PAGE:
leads with the chief U.N. weapons inspector's suspicions that Iraq has been tampering with his surveillance cameras in his team's absence. The Los Angeles Times leads with the House's resounding passage of an IRS reform bill. The Washington Post leads with the meaning of Tuesday's elections. The New York Times metro edition leads with the meaning of Rudy Giuliani's election, while the paper's national lead is the soon-to-be-announced decision by major mail-order companies to start collecting sales tax from their out-of-state customers.
The upshot of the camera tampering, according to USAT, is that the team leader can't verify that Iraq is not currently producing weapons of mass destruction. The WP has this story on its front page too.
The LAT IRS lead calls the reform bill's passage by a 426-4 margin a "spectacular display of bipartisanship" created by last month's Senate hearings on IRS mismanagement and taxpayer abuse. The paper points out that the bill, which includes such taxpayer protections as shifting the burden of proof to the government in tax disputes and the creation of a civilian oversight board, will likely be even further strengthened by the Senate. IRS reform is on the NYT front and in the "world-wide news" box on the Wall Street Journal front, but inside at the WP.
A WSJ front-page piece makes the point that while political debate about the IRS portrays it as abusing taxpayers, in the world of corporate finance, it's the IRS that's the underdog, waging a constant war against a stream of ingenious and complicated new tax dodges.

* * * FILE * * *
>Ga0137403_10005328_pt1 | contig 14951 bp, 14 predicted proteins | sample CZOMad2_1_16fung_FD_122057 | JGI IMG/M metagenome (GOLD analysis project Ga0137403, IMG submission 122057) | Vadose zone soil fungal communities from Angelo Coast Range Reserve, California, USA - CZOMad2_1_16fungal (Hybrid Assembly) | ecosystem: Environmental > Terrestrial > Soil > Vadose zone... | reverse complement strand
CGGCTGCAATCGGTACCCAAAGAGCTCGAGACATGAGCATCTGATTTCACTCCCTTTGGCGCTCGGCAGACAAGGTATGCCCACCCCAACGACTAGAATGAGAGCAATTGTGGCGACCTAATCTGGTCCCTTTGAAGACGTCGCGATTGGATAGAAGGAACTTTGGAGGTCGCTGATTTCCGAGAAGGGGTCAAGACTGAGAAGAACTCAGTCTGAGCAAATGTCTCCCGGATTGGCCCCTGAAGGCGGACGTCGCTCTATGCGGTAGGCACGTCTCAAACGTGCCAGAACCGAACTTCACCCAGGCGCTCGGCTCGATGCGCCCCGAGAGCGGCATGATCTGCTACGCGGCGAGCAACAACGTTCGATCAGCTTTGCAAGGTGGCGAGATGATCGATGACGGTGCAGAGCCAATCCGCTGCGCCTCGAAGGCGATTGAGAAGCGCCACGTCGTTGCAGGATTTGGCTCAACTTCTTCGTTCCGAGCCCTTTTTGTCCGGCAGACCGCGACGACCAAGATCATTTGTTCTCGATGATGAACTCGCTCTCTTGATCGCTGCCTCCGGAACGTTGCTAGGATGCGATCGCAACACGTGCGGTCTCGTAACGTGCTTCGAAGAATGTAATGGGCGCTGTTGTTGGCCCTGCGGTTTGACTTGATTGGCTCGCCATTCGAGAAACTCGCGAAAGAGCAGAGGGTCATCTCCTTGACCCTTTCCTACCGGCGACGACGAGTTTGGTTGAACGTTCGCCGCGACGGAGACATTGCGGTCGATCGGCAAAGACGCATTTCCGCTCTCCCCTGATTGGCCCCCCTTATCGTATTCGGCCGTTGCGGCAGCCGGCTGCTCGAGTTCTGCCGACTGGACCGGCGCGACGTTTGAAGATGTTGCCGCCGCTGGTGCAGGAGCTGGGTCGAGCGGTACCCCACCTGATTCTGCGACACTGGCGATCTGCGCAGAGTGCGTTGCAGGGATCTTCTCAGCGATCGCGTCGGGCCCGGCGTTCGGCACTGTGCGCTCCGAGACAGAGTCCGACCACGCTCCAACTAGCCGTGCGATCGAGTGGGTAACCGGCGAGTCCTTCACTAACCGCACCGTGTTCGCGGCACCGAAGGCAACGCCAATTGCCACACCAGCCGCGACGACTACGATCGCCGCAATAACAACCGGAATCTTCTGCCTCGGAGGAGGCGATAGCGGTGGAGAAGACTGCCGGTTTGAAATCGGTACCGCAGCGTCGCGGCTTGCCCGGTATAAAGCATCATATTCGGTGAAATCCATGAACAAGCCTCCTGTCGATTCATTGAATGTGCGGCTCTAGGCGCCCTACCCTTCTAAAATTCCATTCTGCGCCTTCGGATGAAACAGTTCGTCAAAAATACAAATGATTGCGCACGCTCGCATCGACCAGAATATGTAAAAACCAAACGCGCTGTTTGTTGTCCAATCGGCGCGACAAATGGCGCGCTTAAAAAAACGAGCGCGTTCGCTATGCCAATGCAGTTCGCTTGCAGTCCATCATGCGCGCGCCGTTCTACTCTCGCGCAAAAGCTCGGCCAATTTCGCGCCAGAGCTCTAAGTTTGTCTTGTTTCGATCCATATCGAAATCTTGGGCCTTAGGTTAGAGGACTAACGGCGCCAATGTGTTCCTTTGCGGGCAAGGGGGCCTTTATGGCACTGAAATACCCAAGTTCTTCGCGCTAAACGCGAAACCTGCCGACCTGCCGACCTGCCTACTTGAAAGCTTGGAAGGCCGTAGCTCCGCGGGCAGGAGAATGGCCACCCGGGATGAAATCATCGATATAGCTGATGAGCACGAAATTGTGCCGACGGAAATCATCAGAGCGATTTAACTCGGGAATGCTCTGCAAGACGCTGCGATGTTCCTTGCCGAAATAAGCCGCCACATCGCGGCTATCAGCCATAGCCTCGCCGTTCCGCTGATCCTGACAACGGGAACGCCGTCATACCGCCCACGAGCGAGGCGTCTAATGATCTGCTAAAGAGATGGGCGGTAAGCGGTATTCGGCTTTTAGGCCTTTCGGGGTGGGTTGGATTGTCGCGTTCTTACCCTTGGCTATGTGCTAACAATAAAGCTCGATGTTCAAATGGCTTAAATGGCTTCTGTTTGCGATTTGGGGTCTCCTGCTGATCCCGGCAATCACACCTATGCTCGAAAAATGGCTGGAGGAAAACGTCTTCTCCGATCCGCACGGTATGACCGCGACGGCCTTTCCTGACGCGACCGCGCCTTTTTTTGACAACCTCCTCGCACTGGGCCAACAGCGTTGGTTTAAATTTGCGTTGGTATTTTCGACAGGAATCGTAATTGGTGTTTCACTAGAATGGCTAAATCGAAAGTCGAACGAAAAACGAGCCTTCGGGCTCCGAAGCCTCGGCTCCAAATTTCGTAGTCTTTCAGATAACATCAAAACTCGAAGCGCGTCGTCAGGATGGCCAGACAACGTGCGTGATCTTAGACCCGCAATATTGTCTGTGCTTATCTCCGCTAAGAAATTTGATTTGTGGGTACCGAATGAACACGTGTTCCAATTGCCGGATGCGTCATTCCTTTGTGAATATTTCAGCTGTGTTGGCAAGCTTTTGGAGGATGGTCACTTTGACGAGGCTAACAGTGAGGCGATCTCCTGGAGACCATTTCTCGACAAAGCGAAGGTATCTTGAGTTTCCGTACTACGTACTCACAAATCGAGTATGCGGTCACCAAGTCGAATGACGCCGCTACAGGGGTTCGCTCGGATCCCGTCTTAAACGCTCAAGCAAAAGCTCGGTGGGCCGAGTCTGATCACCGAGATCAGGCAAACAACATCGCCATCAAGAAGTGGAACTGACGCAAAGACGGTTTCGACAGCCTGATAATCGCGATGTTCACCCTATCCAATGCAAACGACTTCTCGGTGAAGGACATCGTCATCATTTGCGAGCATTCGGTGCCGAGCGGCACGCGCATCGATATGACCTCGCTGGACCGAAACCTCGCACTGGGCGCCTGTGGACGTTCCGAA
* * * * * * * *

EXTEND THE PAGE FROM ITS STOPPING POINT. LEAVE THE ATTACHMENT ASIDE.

The Post concludes that yesterday's Republican victories were mostly due to lavish financing, widespread social conservatism among voters, and an unwillingness, bred of the healthy economy, to dump incumbents. In light of all this, says the paper, Democrats are viewing the goals of recapturing the House and gaining parity in governorships as more difficult than ever. And according to the WP, the lesson for the Republicans is keep talking about taxes.
The WP carries an AP story inside stating that the man who used the Internet last spring to accuse the Navy of shooting down TWA Flight 800 is now saying that action was "reckless and a mistake." Former JFK press secretary Pierre Salinger, who championed the accusation, has quietly backed off too. He says he still believes the government was behind the disaster, but he has told the FBI that he is no longer actively investigating.
The NYT runs a story inside reporting that a U.S. intelligence official, "apparently a CIA officer," has left Austria after being caught wiretapping the phone of a North Korean diplomat. The piece goes on to point out that in the past three years, CIA officers have been caught spying in, and kicked out of, at least four other countries: Germany, France, Italy and India.
The WP, USAT, the NYT, and the LAT all run front-page stories about how an NIH panel has for the first time concluded that acupuncture is an effective treatment for some kinds of pain and nausea and shows promise as a treatment for a variety of other conditions. Health experts say the decision will almost certainly lead to more patients opting for the technique and more private and government insurance paying for them to do so.
The WP runs a story inside based on AP reports saying that employees of a Little Rock junkyard have made an interesting discovery in the trunk of an abandoned car: a 1982 Madison Guaranty Savings and Loan check for more than $20,000 made out to Bill Clinton. The paper points out that last year Clinton testified under oath in James McDougal's bank fraud trial that he had "never borrowed money from Madison Guaranty." The Post reports that Ken Starr has been investigating the check.
Go figure: That mail-order sales tax agreement will apply to products sold over cable TV and the Internet, but not to those sold via online information providers like America Online.